Microporella browni , Harmelin, Jean-Georges, Ostrovsky, Andrew N., Cáceres-Chamizo, Julia P. & Sanner, Joann, 2011

Harmelin, Jean-Georges, Ostrovsky, Andrew N., Cáceres-Chamizo, Julia P. & Sanner, Joann, 2011, Bryodiversity in the tropics: taxonomy of Microporella species (Bryozoa, Cheilostomata) with personate maternal zooids from Indian Ocean, Red Sea and southeast Mediterranean, Zootaxa 2798, pp. 1-30: 3-7

publication ID

http://doi.org/ 10.5281/zenodo.207232

persistent identifier


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scientific name

Microporella browni

n. sp.

Microporella browni  n. sp.

( Figs 1View FIGURE 1. M A –G, 2 A –E, Table 1)

Material examined. Holotype: 2010 -0001-0001 DPUV, on Haliotis mariae  shell. South Oman, Salalah, near Mirbat, Kelp Bay, right side, 9 m, 16 January 2009. Paratypes: 2010 -0001-0002 DPUV, 2010 -0001-0003 DPUV, 2010 -0001-0004 DPUV, 2010 -0001-0005 DPUV, 2010 -0001-0006 DPUV, 2010 -0001-0007 DPUV, 2010 -0001- 0 0 0 8 DPUV, on the same Haliotis mariae  shell as the holotype. South Oman, Salalah, near Mirbat, Kelp Bay, right side, 9 m, 16 January 2009. Mounted on SEM stub: 2010 -0001-0009 DPUV, 2010 -0001-0010 DPUV, taken from bivalve shells. South Oman, Salalah, near Mirbat, Kelp Bay, right side, 9 m, 16 January 2009. Other material examined: M. browni  n. sp. — Lebanon: Beirut, airport pier, 3–11 m, 2 colonies on serpulid tube, 25 September 2002; 4 colonies on shells, 16 July 2003. Indian Ocean: (1) Gulf of Aden, Tadjoura (1146 ’ 45 N, 4254 ’ 37 ’’ E), 20 m, 11 colonies beneath planar coral Pachyseris  , October 1969; (2) South Oman, Salalah, near Mirbat, Kelp Bay, left side, 11 m, 5 colonies on bivalve shells, 23 January 2009; (3) Maldive Islands, North Male Atoll, Vabbinfaru Is., House Reef, 5–19 m, 4 colonies on bivalve shells, 12–13 January 2008; (4) Maldive Islands, North Male Atoll, Helengeli Is., March 1983, 4 colonies on bivalve shells, coll. F.F. Steininger. M. orientalis Harmer, 1957  — SEM photos of the holotype, NHM n 1986.2. 1.2 (23.K 1 / 2136) (courtesy of P.D. Taylor and S.F. Mawatari).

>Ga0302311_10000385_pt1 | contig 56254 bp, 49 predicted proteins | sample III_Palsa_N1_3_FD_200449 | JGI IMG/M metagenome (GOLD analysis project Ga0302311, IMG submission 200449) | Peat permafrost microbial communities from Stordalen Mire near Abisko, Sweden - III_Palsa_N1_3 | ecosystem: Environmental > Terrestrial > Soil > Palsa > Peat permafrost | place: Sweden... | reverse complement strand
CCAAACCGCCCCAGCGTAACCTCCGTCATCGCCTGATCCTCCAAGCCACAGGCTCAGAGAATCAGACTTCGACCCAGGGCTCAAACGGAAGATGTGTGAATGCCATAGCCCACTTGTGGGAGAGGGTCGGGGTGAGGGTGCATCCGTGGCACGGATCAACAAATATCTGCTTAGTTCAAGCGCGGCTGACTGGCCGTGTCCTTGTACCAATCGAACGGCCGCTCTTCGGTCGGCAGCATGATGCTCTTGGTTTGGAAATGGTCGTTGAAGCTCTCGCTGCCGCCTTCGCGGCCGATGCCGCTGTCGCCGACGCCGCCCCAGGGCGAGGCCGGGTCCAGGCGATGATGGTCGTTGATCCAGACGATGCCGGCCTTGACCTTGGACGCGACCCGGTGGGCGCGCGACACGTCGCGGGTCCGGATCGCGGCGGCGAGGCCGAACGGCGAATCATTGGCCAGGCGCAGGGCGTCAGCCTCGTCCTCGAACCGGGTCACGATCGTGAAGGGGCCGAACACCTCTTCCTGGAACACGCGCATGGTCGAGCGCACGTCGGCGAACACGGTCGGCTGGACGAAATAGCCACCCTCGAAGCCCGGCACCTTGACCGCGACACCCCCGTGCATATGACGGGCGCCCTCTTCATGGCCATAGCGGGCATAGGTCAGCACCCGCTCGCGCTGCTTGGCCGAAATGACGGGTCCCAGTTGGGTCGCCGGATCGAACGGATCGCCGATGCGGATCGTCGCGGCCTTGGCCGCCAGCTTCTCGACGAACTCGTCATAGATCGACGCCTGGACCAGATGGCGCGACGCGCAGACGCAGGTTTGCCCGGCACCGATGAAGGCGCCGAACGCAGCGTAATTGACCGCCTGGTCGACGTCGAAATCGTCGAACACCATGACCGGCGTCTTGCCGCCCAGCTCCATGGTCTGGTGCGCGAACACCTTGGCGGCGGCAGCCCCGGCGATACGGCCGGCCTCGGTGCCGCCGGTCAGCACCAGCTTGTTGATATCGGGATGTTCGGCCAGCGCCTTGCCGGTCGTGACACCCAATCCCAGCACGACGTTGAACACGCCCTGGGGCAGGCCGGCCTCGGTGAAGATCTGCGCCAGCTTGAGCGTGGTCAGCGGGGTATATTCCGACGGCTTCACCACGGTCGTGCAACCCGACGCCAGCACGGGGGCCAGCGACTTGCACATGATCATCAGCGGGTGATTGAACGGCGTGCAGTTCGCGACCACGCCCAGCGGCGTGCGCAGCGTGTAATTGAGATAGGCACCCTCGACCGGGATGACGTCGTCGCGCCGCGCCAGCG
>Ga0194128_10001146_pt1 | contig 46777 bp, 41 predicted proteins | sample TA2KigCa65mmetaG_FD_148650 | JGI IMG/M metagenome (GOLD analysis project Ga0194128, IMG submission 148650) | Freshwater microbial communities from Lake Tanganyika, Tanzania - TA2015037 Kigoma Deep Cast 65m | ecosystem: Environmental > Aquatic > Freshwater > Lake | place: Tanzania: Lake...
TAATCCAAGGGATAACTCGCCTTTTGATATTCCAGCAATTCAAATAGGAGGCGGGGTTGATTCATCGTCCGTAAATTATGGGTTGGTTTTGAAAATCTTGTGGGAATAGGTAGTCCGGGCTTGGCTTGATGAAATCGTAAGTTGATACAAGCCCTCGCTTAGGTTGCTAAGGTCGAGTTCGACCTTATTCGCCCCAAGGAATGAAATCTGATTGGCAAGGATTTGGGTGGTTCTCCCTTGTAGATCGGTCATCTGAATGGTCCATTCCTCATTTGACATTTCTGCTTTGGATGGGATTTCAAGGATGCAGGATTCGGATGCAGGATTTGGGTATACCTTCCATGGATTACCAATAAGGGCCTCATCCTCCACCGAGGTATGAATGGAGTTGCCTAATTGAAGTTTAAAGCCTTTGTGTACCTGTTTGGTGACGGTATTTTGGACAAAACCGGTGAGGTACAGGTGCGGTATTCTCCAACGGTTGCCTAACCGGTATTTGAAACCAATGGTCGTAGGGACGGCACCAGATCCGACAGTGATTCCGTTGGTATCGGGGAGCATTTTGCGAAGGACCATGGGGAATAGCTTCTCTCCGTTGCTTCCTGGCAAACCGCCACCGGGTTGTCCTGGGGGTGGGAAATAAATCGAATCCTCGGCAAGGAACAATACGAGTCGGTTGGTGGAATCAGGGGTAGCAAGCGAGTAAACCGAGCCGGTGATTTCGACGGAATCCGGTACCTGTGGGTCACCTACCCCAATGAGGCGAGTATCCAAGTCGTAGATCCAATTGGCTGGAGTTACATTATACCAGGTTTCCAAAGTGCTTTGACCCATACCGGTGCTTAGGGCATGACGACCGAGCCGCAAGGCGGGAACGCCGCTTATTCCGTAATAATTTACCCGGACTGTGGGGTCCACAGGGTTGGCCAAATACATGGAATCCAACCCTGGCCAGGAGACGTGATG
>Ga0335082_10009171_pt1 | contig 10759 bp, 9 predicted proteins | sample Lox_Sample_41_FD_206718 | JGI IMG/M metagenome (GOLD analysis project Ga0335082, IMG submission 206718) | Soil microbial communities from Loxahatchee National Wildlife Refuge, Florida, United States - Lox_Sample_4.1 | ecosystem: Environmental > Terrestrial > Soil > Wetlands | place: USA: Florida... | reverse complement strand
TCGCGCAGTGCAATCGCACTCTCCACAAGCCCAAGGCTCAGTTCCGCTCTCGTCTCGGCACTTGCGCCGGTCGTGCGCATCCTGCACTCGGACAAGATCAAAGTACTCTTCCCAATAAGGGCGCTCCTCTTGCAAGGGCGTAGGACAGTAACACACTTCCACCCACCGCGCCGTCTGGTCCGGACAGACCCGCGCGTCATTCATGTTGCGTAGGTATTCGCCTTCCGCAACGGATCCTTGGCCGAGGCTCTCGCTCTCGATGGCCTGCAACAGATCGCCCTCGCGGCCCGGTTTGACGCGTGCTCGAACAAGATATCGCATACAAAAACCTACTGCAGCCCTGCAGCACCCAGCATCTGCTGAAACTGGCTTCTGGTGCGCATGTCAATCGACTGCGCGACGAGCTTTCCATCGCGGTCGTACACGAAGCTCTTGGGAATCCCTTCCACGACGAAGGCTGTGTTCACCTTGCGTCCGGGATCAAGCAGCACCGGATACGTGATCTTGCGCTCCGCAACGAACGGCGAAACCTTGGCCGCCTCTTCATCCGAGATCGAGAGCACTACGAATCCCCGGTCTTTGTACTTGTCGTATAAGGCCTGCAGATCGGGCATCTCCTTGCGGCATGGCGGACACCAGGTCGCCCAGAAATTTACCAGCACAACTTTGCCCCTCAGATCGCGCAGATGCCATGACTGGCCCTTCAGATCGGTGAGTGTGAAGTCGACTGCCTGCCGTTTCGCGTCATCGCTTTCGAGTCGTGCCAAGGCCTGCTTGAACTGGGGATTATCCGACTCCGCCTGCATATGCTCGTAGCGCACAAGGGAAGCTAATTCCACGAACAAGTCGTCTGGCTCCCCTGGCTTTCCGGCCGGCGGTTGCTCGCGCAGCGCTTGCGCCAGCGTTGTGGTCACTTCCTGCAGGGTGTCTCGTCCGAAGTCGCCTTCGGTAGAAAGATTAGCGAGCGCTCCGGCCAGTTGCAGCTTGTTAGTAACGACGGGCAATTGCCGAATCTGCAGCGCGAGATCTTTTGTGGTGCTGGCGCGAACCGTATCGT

Etymology. Named in honour of the bryozoologist and geologist David A. Brown (1916–2009).

Description. Colony encrusting, unilaminar, small or medium-sized. Autozooids approximately pentagonal, hexagonal or oval, longer than broad (mean L/W = 1.32 in Lebanon, 1.28 in Oman and 1.35 in Maldives). Frontal shield moderately convex, entirely covered with small rounded nodes and small pseudopores intercalated between them (93–98 pores in Lebanon, 58–85 in Tadjoura, 70–95 in Oman, 31–51 in Maldives); areolae slit-like, oval or round, often poorly visible. Primary orifice wider than long, anter rounded, serrated with 11–19 denticles, these triangular with rounded summit, proximal border (poster) with an irregular, slightly corrugated edge between two low shoulder-shaped condyles at each corner, sometimes missing. Oral spines 4–5 in most cases, occasionally 3, 6 or 7, thin, often detached, sometimes particularly long (up to 600 µm) and curved outwardly in well-preserved zooids. Ascopore proximal to orifice at a distance equal to orifice length or shorter, surrounded by a rim, often more raised proximally, lumen C-shaped with median process relatively large, rounded, rectangular or triangular, both spinous, sometimes with anastomosed denticles forming bars. Avicularium normally single, on the right or left, proximolateral to ascopore, rostrum directed distolaterally, truncated with tapered tip, a little longer than the maximum width of the membranous proximal area, crossbar complete and robust, mandible setiform, thin, moderately long (0.5–0.8 Az L), with lower side gutter-shaped (when dry), bearing at a distance corresponding to rostrum tip 2 pointed lateral processes curved basally. Ovicells with no visible oral spines, personate, i.e. with tall, arched, granular collar, distally adjacent to ascopore, raised over orifice and distally joined to smooth, arched rim on proximal edge of ooecium to form a complete peristome. Entooecium globose, broader than long, coarsely granular, evenly ‘perforated’ with many ‘pseudopores’ a little smaller than those of frontal wall. Secondary orifice transversally oval and narrower than primary orifice. Ancestrula tatiform with 10 or 11 spines, with narrow cryptocyst, budding two distolateral autozooids. In youngest periancestrular zooids, denticles of primary orifice are poorly prominent, resembling small rounded knobs, spine number generally 6 or 7, up to 8 (in one zooid).